A few years ago I wrote about how big banks do interesting things to learn more about their customers.

To which a CEO of a credit union replied, who said to me: “Big banks don’t know – and neither will they” never know – their customers and credit unions know their members. “

My answer: “Dude, you don’t know Jack.”

I quickly added, “… or Jim or Jenny or Jill or any of your other members whose names start with the other 25 letters of the alphabet. You know the names of your members, the names of their children, where they go to school, etc. That is all well and good – but you don’t really know their financial life because you have a very limited overview. “

And that was a few years ago. Since then, Americans’ financial lives have become more complex. The proliferation of fintech providers has increased the number of providers that consumers have accounts with and, perhaps more importantly, the number of tools consumers use to manage those accounts.

These accounts and tools include:

  • Check accounts. Almost half of millennials have more than one checking account. It’s not uncommon to find a millennial couple with four accounts – one with a traditional provider, one with a community fintech like Aspiration for being environmentally conscious, one with Revolut to meet their international money transfer needs, and one account for a child at GoHenry.
  • Savings accounts. Many consumers have an accompanying savings account with their checking account, but are increasingly using tools (or accounts) like Acorns and Qapital to automate their savings. And of course, many consumers save money with Marcus in order to benefit from the high interest rates.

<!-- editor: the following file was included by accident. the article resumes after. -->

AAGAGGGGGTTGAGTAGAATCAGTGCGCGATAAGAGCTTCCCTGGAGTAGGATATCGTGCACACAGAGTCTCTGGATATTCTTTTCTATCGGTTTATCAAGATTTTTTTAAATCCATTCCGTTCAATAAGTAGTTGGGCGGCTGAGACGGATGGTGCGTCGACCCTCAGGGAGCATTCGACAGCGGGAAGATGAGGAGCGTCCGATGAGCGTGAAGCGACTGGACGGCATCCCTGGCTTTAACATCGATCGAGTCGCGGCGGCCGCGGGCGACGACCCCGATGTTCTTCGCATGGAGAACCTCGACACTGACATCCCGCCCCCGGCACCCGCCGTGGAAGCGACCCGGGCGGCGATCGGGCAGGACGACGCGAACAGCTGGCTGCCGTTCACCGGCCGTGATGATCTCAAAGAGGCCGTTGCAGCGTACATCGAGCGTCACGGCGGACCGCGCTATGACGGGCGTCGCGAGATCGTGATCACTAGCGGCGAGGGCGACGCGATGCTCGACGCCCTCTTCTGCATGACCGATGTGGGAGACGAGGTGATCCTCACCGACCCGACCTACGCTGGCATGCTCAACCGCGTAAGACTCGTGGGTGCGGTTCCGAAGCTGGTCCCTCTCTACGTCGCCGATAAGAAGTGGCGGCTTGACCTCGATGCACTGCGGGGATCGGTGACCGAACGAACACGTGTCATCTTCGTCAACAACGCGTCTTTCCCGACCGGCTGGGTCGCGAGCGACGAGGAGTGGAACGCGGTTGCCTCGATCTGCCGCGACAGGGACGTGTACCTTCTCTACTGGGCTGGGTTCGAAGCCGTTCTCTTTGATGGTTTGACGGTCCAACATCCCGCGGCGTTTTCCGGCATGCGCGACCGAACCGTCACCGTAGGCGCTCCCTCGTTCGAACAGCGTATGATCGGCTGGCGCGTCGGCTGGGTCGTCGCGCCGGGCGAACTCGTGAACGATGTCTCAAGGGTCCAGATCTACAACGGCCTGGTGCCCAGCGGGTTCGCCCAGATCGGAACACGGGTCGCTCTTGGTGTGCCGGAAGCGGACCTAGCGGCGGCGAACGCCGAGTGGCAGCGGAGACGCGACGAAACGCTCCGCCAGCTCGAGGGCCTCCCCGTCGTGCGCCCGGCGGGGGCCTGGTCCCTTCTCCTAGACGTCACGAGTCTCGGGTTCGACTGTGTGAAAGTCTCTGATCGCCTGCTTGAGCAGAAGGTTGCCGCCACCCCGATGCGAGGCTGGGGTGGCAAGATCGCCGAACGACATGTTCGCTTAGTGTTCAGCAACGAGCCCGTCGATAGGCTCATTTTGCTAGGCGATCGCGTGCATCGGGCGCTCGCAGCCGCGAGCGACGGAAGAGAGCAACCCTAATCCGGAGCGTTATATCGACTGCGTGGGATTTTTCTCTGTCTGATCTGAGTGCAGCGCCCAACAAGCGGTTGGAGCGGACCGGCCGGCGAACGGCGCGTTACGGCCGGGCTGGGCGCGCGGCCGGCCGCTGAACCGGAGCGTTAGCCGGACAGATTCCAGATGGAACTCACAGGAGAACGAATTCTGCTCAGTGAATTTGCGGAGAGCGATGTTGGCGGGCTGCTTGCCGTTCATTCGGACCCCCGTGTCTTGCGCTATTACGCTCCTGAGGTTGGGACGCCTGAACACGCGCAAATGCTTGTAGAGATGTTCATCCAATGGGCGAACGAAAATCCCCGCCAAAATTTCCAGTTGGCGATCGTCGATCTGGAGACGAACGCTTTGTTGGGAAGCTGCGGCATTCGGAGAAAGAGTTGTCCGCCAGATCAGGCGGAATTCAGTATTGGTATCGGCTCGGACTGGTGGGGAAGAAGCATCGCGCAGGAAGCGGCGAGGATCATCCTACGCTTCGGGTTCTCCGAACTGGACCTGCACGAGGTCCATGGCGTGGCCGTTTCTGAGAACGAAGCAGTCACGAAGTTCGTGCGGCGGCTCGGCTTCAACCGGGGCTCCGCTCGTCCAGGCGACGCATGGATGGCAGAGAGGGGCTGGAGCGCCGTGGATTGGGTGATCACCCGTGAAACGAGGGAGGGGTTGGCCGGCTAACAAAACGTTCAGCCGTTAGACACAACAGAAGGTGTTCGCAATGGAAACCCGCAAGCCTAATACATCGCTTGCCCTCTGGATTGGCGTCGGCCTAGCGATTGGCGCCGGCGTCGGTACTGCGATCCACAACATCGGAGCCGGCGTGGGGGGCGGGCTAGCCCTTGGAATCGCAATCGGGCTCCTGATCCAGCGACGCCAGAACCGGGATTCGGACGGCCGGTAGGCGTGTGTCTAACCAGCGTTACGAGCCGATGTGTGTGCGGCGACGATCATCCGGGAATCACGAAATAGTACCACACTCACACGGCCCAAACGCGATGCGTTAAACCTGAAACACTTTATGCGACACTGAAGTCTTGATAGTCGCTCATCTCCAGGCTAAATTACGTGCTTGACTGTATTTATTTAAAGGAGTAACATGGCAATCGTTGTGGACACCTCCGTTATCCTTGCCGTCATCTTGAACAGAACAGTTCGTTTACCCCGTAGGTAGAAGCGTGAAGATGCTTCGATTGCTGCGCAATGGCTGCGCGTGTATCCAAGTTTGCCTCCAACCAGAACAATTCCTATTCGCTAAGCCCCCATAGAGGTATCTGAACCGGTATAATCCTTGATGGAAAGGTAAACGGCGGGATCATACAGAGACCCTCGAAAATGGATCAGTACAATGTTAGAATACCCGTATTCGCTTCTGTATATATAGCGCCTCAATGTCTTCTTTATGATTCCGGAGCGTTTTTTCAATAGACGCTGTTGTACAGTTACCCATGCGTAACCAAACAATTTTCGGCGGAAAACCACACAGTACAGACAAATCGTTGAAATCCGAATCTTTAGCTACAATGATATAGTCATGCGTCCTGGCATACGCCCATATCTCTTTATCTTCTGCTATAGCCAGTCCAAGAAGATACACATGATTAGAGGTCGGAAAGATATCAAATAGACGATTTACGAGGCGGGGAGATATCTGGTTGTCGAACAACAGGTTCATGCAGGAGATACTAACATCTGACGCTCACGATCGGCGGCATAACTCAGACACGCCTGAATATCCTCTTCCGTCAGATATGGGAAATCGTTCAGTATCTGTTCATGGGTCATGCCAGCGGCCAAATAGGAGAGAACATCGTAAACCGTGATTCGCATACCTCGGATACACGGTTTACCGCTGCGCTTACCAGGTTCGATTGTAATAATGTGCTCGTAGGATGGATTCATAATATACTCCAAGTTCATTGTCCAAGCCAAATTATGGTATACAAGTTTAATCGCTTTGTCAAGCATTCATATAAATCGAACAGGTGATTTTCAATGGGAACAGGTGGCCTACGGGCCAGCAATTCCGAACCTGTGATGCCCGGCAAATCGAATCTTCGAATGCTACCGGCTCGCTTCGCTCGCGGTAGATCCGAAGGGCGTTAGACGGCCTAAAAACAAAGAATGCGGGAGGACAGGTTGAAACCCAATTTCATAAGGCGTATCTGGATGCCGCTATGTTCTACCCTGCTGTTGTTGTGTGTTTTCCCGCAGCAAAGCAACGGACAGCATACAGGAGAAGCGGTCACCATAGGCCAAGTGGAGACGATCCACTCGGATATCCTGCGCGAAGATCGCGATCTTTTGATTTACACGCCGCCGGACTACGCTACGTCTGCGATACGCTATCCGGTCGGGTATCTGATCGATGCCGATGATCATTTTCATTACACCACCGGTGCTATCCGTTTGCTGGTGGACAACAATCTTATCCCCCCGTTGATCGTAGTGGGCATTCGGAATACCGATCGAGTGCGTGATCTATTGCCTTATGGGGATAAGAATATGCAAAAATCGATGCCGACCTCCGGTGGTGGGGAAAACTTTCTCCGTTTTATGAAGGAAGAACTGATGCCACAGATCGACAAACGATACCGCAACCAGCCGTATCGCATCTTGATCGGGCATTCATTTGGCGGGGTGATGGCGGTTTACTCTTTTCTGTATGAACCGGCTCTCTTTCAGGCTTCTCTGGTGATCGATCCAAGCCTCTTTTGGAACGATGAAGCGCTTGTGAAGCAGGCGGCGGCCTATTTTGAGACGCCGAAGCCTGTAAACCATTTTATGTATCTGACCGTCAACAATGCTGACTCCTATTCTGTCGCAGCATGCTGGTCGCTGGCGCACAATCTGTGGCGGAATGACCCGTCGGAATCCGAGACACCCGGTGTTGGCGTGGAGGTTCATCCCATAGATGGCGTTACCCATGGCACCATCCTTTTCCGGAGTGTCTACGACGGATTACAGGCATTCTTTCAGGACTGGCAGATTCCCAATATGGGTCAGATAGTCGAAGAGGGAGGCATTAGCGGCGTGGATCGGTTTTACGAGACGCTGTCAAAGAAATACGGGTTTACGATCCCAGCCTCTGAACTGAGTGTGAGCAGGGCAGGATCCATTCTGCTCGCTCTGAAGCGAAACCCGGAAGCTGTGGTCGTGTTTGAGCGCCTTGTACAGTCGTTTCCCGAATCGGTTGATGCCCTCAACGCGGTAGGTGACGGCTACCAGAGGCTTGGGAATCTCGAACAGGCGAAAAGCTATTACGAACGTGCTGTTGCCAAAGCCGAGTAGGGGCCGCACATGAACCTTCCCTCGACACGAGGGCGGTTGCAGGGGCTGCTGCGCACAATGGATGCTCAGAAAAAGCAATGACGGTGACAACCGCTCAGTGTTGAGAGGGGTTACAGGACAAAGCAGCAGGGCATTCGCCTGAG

• Credit cards. It has long been the common practice to own multiple credit cards from large issuers and merchants, but recently big tech and fintech companies like Amazon, Apple and PayPal have seen strong growth. And soon, many Americans will be using tools like Curve (now available in the UK) to manage their card portfolio.
  • Mobile payments. Consumers who use person-to-person mobile payment tools (P2P) typically use at least two of them. In addition, 75% of smartphone users who have at least one merchant app on their phone, half of whom have credit loaded onto a merchant app. Add to this the growing popularity of Buy Now, Pay Later (BNPL) providers, and the number of payment providers used by a single consumer is in the double digits.
  • Invest. Not even counting consumer 401 (k) accounts – and if you’re over 40, you’ve likely got three to five of them sitting around – today’s investors have an account with a traditional provider like Vanguard or Fidelity, an account with Robinhood for options Trading, an account with Coinbase to buy cryptocurrency and a fantasy financial account with Invstr to find out what to invest in.
  • Financial management. If all of that wasn’t enough, nearly 40 million consumers turn to NerdWallet every month to manage their finances, 35% of Gen Zers and Millennials use Credit Karma weekly to manage their creditworthiness, 15 million use Mint to manage their accounts to aggregate, and 10 million young consumers are using Dave to manage their checking accounts.

That picture doesn’t even include consumer insurance relationships or the borrowing side of the coin, where many consumers have student loans, auto loans, mortgages, and other personal loans. And you can bet that they don’t have all of these loans from one provider.

Overall, it’s not uncommon for a Generation Z or Millennial couple to do business with 30 to 40 financial services providers.

The irony and new reality: